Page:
Howdy Credit Builders,
I’m on the engineering team here at Kikoff, but I’m also a fellow credit builder. Just a few years ago, my score was 511.
But earlier this month, I finally joined the 700 club.
This was an important personal achievement for me – not because my new score meant big credit cards, or a shiny new boat. But rather, it symbolized the “new me” and how far I’ve come to my better financial habits.
It’s also a testament to the power of Kikoff’s products. Only a few months ago I was in the 660s. But after opening my Kikoff account and making on-time payments, my credit score has increased by 45 points.
On the heels of this personal moment, I’d like to also help fellow credit builders – and share two important lessons I learned during my journey.
Don’t open retail credit cards that you don’t need. Saving 10% at checkout is almost always not worth it.
As a younger person, when I would go shopping, I was persuaded by offers to save 10% at checkout by opening store credit cards. Combined with greater purchasing power at my favorite stores, taking on a bunch of retail credit cards seemed like a smart idea at the time.
But when those glorious moments of 10% savings were over, the cold reality of those retail cards set in. High fees, high interest, light customer service, and not really helping my credit.
In hindsight, I regret opening those accounts because:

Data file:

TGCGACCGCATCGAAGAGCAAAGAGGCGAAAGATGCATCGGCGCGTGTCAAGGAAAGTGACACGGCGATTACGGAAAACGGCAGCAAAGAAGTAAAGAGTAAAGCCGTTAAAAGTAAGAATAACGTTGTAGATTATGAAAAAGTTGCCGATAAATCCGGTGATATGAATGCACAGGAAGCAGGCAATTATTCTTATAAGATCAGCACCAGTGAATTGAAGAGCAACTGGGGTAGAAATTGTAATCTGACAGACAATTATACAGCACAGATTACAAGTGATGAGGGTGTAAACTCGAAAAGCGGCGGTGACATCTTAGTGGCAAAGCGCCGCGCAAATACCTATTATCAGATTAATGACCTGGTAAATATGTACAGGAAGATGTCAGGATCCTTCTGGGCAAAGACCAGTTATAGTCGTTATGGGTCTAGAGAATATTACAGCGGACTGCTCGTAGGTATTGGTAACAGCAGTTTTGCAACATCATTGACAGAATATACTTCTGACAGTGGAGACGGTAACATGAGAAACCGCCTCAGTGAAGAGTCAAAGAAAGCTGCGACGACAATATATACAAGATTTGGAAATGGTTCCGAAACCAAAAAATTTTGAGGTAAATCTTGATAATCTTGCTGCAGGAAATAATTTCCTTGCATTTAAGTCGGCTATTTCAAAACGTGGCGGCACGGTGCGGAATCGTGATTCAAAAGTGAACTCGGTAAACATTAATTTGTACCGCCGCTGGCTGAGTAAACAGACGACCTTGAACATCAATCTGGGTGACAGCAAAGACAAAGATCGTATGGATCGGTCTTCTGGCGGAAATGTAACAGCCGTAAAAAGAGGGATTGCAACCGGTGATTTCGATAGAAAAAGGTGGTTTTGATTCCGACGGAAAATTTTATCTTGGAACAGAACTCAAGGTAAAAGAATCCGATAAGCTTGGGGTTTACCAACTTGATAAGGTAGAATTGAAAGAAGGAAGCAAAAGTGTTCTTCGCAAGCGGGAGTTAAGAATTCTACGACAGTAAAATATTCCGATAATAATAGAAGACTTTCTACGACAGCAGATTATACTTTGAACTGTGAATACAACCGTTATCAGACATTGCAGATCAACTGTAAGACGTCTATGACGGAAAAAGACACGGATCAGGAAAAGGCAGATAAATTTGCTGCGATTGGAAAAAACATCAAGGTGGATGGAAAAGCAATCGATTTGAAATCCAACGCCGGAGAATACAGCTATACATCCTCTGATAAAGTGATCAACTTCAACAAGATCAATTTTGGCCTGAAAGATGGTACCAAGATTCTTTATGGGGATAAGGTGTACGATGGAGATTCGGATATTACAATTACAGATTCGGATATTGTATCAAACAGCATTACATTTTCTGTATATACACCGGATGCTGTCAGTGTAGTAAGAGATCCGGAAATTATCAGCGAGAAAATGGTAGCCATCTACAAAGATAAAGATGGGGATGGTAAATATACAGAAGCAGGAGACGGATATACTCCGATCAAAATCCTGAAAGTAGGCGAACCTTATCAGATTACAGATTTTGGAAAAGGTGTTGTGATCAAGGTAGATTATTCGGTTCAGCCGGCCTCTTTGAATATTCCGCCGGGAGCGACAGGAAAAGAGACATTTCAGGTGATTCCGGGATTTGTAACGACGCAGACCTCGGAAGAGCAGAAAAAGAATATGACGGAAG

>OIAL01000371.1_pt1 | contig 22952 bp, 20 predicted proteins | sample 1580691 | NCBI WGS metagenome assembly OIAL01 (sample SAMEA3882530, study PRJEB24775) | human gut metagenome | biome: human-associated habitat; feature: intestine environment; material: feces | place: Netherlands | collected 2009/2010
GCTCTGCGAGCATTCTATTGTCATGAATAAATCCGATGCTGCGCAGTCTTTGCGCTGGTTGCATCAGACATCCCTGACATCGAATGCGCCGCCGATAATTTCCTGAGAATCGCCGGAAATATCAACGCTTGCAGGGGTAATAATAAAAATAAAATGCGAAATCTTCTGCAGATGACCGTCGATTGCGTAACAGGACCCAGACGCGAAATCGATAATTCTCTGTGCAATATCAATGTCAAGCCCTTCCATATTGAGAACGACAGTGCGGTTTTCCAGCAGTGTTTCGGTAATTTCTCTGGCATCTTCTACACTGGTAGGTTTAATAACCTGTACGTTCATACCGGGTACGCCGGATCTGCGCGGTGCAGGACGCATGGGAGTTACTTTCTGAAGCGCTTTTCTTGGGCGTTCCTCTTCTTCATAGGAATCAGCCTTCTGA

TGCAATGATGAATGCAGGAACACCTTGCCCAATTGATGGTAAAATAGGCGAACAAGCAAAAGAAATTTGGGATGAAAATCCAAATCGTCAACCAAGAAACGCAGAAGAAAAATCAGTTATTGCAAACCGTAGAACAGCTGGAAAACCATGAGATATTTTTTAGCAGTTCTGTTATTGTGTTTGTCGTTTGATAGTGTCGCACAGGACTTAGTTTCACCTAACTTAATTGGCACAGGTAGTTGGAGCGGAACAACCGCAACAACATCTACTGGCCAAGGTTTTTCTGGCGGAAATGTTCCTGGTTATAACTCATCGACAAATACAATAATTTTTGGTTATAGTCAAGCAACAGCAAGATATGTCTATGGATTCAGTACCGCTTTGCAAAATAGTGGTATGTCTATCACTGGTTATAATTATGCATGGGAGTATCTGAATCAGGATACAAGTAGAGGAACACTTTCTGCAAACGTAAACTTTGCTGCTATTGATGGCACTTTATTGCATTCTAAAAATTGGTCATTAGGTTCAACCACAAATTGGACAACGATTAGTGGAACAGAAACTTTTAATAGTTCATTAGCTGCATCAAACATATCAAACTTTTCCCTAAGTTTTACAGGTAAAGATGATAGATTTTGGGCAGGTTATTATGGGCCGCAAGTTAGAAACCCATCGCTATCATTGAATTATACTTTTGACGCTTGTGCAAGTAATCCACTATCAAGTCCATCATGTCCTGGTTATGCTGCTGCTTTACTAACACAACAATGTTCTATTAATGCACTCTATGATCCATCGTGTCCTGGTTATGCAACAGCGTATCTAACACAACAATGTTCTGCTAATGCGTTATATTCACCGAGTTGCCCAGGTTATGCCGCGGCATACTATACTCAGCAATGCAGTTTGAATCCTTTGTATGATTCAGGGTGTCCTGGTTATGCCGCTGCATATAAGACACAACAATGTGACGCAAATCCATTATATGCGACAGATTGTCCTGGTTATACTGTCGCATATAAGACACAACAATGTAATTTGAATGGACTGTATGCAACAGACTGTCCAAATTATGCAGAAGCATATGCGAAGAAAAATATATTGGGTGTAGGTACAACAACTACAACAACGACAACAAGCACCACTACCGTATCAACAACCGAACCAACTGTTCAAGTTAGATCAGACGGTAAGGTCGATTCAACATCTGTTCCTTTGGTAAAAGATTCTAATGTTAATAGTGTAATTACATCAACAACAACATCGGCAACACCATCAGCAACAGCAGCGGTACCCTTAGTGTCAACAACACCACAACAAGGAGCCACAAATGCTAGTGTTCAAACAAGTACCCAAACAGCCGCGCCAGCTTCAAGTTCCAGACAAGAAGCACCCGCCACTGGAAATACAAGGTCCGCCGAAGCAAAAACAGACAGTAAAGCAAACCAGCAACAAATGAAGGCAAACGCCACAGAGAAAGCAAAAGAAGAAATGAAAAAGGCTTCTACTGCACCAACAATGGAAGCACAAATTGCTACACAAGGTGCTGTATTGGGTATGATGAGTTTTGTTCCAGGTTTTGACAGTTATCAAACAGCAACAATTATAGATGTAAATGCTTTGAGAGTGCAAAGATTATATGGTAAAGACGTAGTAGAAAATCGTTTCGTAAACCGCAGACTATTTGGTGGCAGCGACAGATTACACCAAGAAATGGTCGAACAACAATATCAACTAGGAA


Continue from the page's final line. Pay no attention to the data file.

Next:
- I would overspend on them, not enjoy the items I purchased 6 months later, and not want to pay the cards back.
- It was difficult to manage all the separate cards and their different billing schedules.
- None of the cards had real benefits beyond store savings.
- Once I began repairing my credit, it was very difficult to pay them down.
I’d recommend thinking twice before opening your next retail card. It might be the most expensive 10% you’ll ever save.
Don’t let “the system” or temporary setbacks break your spirit or momentum. Find your zen and keep going.
Credit repair is a journey that requires courage, persistence, and zen.
My greatest challenge was staying positive while confronting my delinquent accounts. This wasn’t easy because many creditors had been quite aggressive with their collections activities. Or, they played hardball when I tried to negotiate in good faith.
I had to find the courage to deal with my creditors, the persistence to honor their payback schedules, and the zen to stay positive while paying down my debts.
At first, it was difficult to rationalize paying a collector. I had excuses – I owed them some money from a long time ago, I thought the collections calls would eventually stop.
Over time, I shifted my focus from my debt and credit score to a more tangible and aspirational goal: owning my first home.
If your credit journey is anything like mine, there will be obstacles and setbacks along the way. Focusing on my true goal – becoming a homeowner – helped me find the necessary zen to keep going.